On Friday, the Colts concluded their final practice session for the Anderson University portion of training camp. It was a successful mission accomplished, according to Head Coach Chuck Pagano, and the team has more work ahead back home in Indianapolis.





ANDERSON –Under sunny skies and mid-70s temperatures on Friday, the Colts concluded the road portion of the 2012 training camp.

The team reported to Anderson University on July 28 and held approximately 25 practices away from its home base.

When the camp ended with a 38-yard make-it-or-keep-practicing field goal by Pat McAfee, Head Coach Chuck Pagano dismissed his team and indicated he thought the first part of training camp was a big success.  The cagey coach addressed why the surprise end to camp.

"It was well-deserved.  Ever since we got together from day one all the way back to the off-season program, we started phase one from the first team meeting we had until today," said Pagano.  "These guys have done everything we've asked them to do.  They've bought in hook, line and sinker.  They've done a great job, and it was well-deserved."

The drama on if the team would hear the final whistle blow or not was drawn out when McAfee first mis-fired on a 59-yarder.  Pagano had the team surround the punter/placekicker to create an audience.  He was generous in giving McAfee another chance when the first effort veered wide left.

"Well, you bring them in there to let them know what we're doing because we had plays left in practice.  The coaches go over the script, there were a few plays left on that script so we brought them in there just to let them know if Pat (McAfee) makes this kick, we're done for the day," said Pagano.  "Obviously, you have some enthusiasm based on that. 

"Some guys were cheering, some guys were on their hands and knees, 'Make sure you make it.'  Some guys were saying, 'Quiet down, give him silence, let's make this kick.'  I wanted to see it go through.  That's why we moved it up to the 20- (yard line), not that he couldn't make that 59-yarder again.  I think he just overcooked it a little bit to the left.  We put it on the 20, right dead in the middle and he nailed it so it was a good way to end it."

Pagano is a player-friendly coach, but he is one who sets a demanding tone while building relationships with his troops.  He joins other members of the club's leadership in liking to get away from Indianapolis for camp, and he thought the efforts by the players beyond the field made it a quite profitable time of growth.

"The most important thing (is) we've come together as a team.  You lay the foundation in the off-season," said Pagano.  "We've got a foundation that was built on rock and not sand.  We talked about when they left (in June).  I wanted them to think about becoming champions and how to serve one another, and they came back in great shape.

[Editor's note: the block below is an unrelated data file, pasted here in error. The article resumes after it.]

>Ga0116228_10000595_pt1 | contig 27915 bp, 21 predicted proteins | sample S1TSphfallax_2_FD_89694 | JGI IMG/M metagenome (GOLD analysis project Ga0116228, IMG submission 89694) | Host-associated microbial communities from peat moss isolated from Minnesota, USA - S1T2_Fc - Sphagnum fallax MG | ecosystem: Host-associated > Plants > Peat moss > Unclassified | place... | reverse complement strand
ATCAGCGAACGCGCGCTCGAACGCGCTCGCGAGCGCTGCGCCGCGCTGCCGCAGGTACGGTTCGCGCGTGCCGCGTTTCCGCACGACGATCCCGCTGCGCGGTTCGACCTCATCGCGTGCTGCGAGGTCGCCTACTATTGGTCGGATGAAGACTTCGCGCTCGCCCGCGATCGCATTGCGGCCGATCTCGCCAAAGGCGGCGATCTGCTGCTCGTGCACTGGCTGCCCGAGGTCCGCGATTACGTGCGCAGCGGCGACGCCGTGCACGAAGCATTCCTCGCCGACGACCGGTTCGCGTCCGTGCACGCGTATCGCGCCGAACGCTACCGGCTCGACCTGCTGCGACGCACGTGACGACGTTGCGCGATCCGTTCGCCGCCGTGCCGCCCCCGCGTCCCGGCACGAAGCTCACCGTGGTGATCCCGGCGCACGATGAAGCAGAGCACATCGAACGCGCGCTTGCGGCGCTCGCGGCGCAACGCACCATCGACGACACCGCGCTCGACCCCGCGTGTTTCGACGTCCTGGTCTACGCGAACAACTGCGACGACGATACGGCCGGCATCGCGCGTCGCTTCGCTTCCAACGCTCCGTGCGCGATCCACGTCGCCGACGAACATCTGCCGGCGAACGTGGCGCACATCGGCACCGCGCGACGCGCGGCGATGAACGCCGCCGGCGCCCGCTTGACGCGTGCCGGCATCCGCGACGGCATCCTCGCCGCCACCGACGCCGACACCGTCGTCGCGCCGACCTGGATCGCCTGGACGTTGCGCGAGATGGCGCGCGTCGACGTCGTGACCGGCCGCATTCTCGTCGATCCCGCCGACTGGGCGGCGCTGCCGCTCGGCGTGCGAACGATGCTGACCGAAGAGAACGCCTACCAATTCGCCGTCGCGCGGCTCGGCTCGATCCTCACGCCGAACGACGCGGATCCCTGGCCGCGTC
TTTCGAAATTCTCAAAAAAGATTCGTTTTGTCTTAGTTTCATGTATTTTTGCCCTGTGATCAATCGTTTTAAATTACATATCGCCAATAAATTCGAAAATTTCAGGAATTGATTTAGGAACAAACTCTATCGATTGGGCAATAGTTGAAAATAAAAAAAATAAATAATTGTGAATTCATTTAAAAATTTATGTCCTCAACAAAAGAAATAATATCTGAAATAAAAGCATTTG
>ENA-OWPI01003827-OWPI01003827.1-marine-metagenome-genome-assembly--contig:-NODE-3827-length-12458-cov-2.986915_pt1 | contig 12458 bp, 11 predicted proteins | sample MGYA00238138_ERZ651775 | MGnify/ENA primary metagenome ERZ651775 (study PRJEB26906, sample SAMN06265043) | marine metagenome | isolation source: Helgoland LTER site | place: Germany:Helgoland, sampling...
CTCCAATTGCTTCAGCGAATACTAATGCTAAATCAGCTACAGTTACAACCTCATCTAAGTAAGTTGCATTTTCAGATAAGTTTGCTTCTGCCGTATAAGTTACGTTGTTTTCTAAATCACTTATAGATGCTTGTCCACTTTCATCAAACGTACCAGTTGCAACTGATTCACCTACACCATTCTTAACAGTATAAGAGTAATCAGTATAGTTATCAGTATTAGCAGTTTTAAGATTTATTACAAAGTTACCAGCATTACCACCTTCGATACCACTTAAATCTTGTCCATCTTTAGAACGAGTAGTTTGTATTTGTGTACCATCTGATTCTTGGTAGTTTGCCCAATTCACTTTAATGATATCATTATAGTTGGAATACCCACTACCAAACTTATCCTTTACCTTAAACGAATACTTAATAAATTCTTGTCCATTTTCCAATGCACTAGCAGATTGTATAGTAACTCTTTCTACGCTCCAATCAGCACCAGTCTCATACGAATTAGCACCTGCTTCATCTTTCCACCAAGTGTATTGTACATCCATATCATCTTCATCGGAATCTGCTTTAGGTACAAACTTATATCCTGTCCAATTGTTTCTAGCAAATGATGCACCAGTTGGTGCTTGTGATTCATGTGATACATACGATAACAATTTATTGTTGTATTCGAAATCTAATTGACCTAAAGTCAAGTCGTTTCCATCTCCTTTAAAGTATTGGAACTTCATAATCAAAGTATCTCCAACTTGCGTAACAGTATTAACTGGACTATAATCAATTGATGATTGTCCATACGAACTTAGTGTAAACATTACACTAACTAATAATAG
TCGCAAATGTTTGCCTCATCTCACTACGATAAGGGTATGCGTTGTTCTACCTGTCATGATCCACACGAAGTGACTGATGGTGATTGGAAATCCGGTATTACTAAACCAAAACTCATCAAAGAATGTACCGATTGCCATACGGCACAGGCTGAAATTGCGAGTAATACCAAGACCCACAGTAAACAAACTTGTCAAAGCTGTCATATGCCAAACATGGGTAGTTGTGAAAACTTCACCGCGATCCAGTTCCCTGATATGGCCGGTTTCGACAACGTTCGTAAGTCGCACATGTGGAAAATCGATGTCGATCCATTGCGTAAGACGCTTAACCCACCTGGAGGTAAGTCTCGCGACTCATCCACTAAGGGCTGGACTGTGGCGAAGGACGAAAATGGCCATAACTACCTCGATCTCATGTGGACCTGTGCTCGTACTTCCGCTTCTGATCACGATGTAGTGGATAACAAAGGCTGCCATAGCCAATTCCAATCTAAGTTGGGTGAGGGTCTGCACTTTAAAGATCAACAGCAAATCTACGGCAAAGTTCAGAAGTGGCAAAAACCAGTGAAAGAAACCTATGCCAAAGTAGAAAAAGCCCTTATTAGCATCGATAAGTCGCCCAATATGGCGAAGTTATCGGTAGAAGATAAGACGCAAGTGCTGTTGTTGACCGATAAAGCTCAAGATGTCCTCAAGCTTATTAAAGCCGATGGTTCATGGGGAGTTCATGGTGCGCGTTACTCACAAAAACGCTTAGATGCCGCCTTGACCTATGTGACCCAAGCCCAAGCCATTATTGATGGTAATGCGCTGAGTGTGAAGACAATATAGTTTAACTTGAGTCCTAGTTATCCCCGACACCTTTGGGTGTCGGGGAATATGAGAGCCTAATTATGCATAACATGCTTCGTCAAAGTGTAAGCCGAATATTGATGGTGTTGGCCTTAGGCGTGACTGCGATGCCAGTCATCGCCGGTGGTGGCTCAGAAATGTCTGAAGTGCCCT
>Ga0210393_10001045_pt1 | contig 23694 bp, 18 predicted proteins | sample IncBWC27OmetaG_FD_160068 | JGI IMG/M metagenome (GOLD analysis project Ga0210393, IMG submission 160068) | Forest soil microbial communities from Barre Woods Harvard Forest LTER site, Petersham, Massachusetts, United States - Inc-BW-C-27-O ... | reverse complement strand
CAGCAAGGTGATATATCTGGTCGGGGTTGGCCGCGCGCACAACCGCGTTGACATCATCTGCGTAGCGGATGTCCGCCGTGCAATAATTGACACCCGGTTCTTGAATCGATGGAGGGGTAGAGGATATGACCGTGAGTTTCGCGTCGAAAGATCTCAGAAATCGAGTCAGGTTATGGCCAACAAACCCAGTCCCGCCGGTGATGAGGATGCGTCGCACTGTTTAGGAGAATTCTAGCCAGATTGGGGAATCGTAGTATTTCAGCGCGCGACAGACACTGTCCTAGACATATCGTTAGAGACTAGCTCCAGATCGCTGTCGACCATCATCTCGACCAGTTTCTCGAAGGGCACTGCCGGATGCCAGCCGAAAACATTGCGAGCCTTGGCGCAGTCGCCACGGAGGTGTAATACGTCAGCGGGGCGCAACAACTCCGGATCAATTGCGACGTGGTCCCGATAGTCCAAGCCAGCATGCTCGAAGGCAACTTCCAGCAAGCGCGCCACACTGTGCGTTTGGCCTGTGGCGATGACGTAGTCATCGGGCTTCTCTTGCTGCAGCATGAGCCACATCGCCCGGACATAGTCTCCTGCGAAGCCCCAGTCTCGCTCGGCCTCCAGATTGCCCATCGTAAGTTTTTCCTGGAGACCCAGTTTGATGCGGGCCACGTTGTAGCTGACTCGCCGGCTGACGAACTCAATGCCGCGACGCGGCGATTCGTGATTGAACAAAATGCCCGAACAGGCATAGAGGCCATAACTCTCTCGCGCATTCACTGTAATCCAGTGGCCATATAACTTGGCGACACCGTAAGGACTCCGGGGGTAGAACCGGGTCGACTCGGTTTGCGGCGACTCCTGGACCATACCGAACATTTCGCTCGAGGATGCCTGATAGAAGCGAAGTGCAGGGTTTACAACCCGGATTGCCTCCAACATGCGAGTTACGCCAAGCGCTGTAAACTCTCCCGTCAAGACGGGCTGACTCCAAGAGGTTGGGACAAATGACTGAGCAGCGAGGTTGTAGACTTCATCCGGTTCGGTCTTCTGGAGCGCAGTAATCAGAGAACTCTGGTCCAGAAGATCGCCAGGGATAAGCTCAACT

"Everything that we got done here is just a credit to our veteran leadership, the young guys, everybody just buying in.  The culture that we're trying to create – team, team, team – it's all about the team.  Everything we do is based on the team and winning, and they've done that.  It's not a surprise to any of us coaches that we've had a good camp, a productive camp."

Indianapolis produced a 38-3 victory over St. Louis in the preseason opener last Sunday.  Tomorrow, the team plays its first road game in a tough venue, Pittsburgh's Heinz Field.  With a young team featuring just fewer than 60 players either in their rookie, first or second years, Pagano knows work must continue back in Indianapolis.

The team will take steps filled with work ethic as the rest of camp progresses.  The first-year head coach knows the team still is finding things out about itself.

"We're just scratching the surface.  We got a long, long way to go, and they'd be the first one to tell you," said Pagano.  "What we do is take it one day at a time, one play at a time, one meeting at a time.  We don't judge good or bad, what's happened, we just go onto the next play. 

"Our mantra is, '60 minutes, all you got and don't judge.'  Again we got a long way to go, but their attitudes are right and their work ethic is right.  I'm sure we're going to get there."

The 2012 camp was the 18th held by the Colts at Anderson University.  The university, door-to-door, is 48 miles from the Indiana Farm Bureau Football Center.  It is a massive effort to move, and it is a huge undertaking by many people in the city of Anderson and at the institution.  Pagano cited the wide-ranging efforts that made his team feel welcome.

"I'd like to thank the fans for coming out, (the) people of Anderson, everybody associated with the university.  They've done an outstanding job.  We felt like we had a really productive camp.  We got a lot of things done, and it's a credit to everybody at this university.  Again, the fans of the city have been awesome to help us get done what we've needed to get done."

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